Hallelujah! Give praise, servants of the Lord; praise the name of the Lord. Let the name of the Lord be praised both now and forever. From the rising of the sun to it’s setting, let the name of the Lord be praised (vv. 1-3).
Musically inclined or not, have you ever pictured yourself in heaven, singing with the angelic choir? You may not be able to carry a tune now, but if you’re a believer, your voice will blend one day with countless millions of others in a glad “hallelujah!”
The word hallelujah comes from two beautiful Hebrew words: hallel, “praise,” and jah, referring to “Yahweh, ” Jehovah. Hallelujah means “praise the Lord.” Taken from the hallel, a collection of songs sung at the great Jewish festivals—Passover, Pentecost, and Tabernacles—Psalms 113-118 are music for a heavenly choir performance. Our Lord joined in shortly before his death (Mark 14:26).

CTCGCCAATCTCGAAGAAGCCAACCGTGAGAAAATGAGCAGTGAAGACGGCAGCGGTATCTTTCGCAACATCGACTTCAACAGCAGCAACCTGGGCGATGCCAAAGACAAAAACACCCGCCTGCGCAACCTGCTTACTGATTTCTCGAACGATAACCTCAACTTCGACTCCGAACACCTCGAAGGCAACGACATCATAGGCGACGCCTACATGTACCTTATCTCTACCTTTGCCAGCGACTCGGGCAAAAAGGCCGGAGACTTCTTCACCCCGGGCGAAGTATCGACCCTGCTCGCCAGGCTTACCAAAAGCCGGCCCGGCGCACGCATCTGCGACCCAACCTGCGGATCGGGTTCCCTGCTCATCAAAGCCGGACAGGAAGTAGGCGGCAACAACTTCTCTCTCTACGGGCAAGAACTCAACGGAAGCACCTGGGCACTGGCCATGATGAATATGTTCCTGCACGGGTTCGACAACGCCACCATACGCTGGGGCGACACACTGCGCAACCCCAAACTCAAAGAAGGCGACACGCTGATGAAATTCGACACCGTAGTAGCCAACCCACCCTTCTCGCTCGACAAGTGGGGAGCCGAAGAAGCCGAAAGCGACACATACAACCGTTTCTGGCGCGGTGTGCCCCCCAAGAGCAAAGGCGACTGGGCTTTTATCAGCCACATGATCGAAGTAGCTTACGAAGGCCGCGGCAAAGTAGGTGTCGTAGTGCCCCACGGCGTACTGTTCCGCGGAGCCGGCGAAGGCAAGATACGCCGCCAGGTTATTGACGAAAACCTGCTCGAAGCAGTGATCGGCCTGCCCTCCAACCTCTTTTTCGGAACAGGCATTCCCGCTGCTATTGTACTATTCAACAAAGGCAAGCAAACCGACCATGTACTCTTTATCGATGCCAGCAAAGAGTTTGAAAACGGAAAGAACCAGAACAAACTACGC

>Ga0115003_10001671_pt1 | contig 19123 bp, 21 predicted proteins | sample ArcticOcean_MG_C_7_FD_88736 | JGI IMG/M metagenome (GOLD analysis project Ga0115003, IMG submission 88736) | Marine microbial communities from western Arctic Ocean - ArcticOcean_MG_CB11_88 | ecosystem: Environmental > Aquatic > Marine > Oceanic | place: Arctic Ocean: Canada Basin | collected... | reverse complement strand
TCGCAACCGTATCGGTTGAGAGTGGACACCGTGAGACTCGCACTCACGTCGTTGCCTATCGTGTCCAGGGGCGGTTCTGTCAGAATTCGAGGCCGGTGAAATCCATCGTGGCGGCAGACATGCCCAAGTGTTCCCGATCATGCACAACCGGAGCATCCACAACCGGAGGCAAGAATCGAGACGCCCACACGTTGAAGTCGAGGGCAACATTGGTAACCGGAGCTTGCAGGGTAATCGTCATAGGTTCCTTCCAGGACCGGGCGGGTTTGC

This psalm begins and ends with an exhilarating call to worship. Praising the Lord is a divine imperative, not an option for the servants of God. You can’t plead a case of laryngitis or skip rehearsal. The command is clear. Praise the Lord— “now and forevermore” from “the rising of the sun to it’s setting” (vv. 2-3).
Only Yahweh—whose name was too sacred even to be uttered aloud by ancient worshippers—is worthy of continual praise. Yet how blithely and flippantly we speak that glorious name. As we moved toward colloquial speech in our prayers, sermons, and lyrics, we need to guard against irreverence and disrespect. We need to speak his sacred name as if we were breathing a prayer.
Am I praising him continually—by every action of my life as well as with my vocal chords? Am I praising him in front of my children as well as in private moments of meditation? It’s time for the angelic choir rehearsal to begin! He’s coming soon!
Beginning now, O Lord, keep me accountable for my praise to you. Let it be unending… beginning now!